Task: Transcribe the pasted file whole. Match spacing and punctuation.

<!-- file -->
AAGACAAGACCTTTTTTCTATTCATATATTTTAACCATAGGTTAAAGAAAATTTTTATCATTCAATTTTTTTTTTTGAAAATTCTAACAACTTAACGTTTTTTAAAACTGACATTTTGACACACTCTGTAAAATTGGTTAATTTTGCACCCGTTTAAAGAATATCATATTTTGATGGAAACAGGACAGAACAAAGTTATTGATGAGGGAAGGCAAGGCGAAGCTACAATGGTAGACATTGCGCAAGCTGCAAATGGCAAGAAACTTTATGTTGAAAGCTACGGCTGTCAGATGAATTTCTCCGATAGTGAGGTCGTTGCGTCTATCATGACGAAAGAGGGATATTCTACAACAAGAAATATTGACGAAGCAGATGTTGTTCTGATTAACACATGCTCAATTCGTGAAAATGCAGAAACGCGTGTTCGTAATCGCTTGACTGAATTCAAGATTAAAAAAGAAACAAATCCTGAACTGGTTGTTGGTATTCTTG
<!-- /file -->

AAGACAAGACCTTTTTTCTATTCATATATTTTAACCATAGGTTAAAGAAAATTTTTATCATTCAATTTTTTTTTTTGAAAATTCTAACAACTTAACGTTTTTTAAAACTGACATTTTGACACACTCTGTAAAATTGGTTAATTTTGCACCCGTTTAAAGAATATCATATTTTGATGGAAACAGGACAGAACAAAGTTATTGATGAGGGAAGGCAAGGCGAAGCTACAATGGTAGACATTGCGCAAGCTGCAAATGGCAAGAAACTTTATGTTGAAAGCTACGGCTGTCAGATGAATTTCTCCGATAGTGAGGTCGTTGCGTCTATCATGACGAAAGAGGGATATTCTACAACAAGAAATATTGACGAAGCAGATGTTGTTCTGATTAACACATGCTCAATTCGTGAAAATGCAGAAACGCGTGTTCGTAATCGCTTGACTGAATTCAAGATTAAAAAAGAAACAAATCCTGAACTGGTTGTTGGTATTCTTG